FUE White Dot Scars - Options to Fix It?
Doctor Answers (6)
FUE does create unfavorable white dot scars
Hair Transplants left white spots after FUE
If the white dots are scars from the follicle removal sites, these are not likely to change once the scars are mature..which typically occurs after several months.
FUE white dots
Acell in the extraction sites will not help.
BHT in the extraction sites can be useful alone or in combination with SMP. The issue is whether the BHT will grow.
Trust me, you are much better off with white dots than a strip scar. You can't repair those ugly things, but you can almost totally eliminate white dots. FUE is by far the better solution over strip harvesting.
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Waiting Plus Micropigmentation to improve FUE Dot Scars
FUE can create white dot scars
Unfortunately you are experiencing one of the unadvertised results of follicular unit extraction. Anytime the skin is cut there will be a scar - no ifs, ands, or buts about it. In the case of strip harvesting this will be a linear scar. In the case of FUE, there will be white dots left behind. These white dots are hypopigmented areas and will never fill back in. You have a couple of options. First is medical tattooing of the area. Second, you can perform a laser resurfacing procedure to lighten the surrounding skin and make the white dots blend better. Third, longer hair will cover the scar. These and a couple of other options are all subject to your particular problem and skin color. I would recommend talking with a plastic surgeon or facial plastic surgeon who performs hair transplants to further discuss your options.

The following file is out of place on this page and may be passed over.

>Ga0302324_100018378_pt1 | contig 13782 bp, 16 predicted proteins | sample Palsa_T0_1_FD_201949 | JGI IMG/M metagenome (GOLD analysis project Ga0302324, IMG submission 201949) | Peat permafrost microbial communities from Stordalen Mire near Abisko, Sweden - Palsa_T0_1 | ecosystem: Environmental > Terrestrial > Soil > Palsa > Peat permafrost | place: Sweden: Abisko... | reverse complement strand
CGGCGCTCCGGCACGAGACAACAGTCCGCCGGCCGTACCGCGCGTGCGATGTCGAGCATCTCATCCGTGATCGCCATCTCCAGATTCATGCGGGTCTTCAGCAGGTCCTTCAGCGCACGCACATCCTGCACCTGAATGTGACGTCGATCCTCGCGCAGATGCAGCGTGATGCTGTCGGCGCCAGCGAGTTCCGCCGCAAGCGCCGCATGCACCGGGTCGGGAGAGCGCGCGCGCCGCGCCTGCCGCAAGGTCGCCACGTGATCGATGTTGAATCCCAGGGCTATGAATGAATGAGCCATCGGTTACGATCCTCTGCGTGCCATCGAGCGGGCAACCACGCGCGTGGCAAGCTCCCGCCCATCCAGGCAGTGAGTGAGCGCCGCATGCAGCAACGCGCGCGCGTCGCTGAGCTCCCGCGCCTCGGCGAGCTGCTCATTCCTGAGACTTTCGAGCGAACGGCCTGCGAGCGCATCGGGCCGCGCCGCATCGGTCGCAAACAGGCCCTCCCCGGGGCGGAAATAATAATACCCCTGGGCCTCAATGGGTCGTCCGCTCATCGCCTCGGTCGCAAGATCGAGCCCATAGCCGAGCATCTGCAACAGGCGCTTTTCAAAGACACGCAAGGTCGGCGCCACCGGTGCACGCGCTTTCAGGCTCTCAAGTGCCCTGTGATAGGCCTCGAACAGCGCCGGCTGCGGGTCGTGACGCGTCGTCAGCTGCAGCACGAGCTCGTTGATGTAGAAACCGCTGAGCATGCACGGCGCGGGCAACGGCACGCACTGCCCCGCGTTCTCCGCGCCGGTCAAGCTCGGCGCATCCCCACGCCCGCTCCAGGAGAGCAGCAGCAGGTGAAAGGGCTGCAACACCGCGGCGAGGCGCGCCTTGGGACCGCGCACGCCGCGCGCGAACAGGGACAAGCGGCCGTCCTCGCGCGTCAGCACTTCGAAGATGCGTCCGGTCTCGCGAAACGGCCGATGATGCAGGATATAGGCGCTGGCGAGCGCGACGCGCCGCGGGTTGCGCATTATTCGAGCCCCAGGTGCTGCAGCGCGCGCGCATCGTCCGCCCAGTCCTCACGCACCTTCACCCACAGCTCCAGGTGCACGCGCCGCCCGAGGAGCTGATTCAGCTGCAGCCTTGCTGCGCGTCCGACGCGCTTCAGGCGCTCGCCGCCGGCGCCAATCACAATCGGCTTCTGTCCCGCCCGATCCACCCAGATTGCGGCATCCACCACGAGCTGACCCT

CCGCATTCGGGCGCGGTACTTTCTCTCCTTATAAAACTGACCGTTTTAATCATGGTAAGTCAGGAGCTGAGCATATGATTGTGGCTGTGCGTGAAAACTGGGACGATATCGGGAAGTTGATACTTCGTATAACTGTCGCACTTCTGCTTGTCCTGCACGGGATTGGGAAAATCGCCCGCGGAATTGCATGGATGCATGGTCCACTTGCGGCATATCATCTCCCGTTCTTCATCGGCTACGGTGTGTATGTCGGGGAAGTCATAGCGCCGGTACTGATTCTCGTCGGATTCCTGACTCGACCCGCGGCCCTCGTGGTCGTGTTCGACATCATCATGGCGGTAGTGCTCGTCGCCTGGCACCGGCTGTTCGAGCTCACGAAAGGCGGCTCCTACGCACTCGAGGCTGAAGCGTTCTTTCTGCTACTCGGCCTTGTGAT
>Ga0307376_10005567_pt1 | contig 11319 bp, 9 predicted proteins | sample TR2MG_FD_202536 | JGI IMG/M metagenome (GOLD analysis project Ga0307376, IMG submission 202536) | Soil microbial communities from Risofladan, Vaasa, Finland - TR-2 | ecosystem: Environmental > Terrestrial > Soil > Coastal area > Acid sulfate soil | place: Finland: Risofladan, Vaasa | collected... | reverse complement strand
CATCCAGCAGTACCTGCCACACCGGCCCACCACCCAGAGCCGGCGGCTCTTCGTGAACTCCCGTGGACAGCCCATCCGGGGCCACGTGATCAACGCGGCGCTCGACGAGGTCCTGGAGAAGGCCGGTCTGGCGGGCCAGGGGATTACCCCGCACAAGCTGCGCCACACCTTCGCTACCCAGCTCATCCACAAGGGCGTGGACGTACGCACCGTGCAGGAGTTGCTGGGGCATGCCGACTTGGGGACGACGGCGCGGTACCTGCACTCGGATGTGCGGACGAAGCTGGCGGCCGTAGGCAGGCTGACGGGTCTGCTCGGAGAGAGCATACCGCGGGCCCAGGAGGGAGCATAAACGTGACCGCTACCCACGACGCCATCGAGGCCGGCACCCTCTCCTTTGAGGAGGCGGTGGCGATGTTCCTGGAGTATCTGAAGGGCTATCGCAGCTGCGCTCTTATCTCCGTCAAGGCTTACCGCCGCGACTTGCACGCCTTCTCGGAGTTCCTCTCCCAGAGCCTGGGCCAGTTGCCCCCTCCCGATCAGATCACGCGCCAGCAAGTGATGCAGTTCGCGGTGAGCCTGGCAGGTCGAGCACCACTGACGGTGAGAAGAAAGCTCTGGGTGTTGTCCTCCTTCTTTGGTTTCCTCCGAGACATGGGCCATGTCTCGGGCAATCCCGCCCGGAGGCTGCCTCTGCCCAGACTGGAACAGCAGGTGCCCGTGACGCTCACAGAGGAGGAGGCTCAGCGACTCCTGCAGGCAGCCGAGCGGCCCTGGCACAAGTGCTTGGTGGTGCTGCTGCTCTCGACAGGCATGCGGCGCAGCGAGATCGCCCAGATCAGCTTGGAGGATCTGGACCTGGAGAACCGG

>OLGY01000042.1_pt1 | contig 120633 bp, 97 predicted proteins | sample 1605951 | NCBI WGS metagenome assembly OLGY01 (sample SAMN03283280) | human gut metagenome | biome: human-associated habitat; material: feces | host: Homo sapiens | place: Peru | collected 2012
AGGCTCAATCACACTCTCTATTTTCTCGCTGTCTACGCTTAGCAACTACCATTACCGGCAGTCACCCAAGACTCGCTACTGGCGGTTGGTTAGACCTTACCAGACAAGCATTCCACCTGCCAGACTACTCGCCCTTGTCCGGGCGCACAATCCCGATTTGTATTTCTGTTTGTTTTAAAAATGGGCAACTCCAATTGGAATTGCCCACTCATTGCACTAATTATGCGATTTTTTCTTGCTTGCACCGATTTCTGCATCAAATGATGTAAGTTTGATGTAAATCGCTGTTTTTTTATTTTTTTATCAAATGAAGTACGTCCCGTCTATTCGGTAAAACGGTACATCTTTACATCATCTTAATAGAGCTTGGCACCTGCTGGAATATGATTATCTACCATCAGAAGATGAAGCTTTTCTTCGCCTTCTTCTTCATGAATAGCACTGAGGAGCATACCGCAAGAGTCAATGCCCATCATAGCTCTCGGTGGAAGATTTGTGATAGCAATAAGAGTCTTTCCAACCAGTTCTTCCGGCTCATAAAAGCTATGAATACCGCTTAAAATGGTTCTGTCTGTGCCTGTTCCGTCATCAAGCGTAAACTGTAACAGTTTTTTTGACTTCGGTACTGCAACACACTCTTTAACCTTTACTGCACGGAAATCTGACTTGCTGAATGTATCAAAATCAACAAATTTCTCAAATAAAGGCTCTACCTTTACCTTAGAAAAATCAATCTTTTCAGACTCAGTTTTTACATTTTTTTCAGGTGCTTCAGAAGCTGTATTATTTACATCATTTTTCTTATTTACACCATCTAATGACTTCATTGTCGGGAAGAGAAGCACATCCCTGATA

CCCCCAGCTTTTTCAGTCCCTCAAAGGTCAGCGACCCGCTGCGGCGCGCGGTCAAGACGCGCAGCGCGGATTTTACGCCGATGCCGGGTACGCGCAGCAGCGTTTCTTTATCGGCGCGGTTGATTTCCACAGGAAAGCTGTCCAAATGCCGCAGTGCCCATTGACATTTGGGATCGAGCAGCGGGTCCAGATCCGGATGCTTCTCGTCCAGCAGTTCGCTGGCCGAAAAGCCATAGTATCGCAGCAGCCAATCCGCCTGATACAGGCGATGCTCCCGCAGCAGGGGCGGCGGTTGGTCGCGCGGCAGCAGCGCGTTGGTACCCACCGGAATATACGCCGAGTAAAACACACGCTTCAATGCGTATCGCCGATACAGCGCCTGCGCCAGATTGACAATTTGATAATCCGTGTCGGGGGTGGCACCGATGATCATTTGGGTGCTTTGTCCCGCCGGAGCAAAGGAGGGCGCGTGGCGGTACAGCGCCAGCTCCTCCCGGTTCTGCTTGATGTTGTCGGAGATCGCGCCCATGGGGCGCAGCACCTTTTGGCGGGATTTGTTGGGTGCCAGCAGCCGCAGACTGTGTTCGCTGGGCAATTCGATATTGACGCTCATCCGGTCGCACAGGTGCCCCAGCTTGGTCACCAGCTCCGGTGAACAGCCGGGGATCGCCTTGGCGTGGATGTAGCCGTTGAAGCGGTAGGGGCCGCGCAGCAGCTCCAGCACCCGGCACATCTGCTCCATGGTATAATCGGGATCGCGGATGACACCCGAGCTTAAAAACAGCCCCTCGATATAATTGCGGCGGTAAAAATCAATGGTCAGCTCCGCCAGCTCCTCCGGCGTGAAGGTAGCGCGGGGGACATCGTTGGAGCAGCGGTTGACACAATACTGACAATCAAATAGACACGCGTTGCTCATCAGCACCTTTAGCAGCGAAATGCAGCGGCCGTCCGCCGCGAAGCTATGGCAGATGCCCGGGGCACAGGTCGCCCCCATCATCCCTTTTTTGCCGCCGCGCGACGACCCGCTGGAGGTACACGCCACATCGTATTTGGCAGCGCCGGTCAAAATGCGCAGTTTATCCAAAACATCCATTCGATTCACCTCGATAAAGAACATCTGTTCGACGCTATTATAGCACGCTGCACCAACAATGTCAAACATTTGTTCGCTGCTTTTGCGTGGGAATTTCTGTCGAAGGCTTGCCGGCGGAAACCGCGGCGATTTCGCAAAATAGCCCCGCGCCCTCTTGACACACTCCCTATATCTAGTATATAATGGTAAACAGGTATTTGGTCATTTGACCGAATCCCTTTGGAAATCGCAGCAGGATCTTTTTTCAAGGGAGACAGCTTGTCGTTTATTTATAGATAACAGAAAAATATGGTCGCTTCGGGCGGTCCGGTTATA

FUE and Micro Pigmentation Tattooing
Adding body hair to the dots might help; however, the white may remain. How long has it been since the surgery? If it has persisted beyond two years, you should consider micro pigmentation tattooing. If it is still early, it is always a good idea to wait at least two years since it may improve to your satisfaction in that time period.
These answers are for educational purposes and should not be relied upon as a substitute for medical advice you may receive from your physician. If you have a medical emergency, please call 911. These answers do not constitute or initiate a patient/doctor relationship.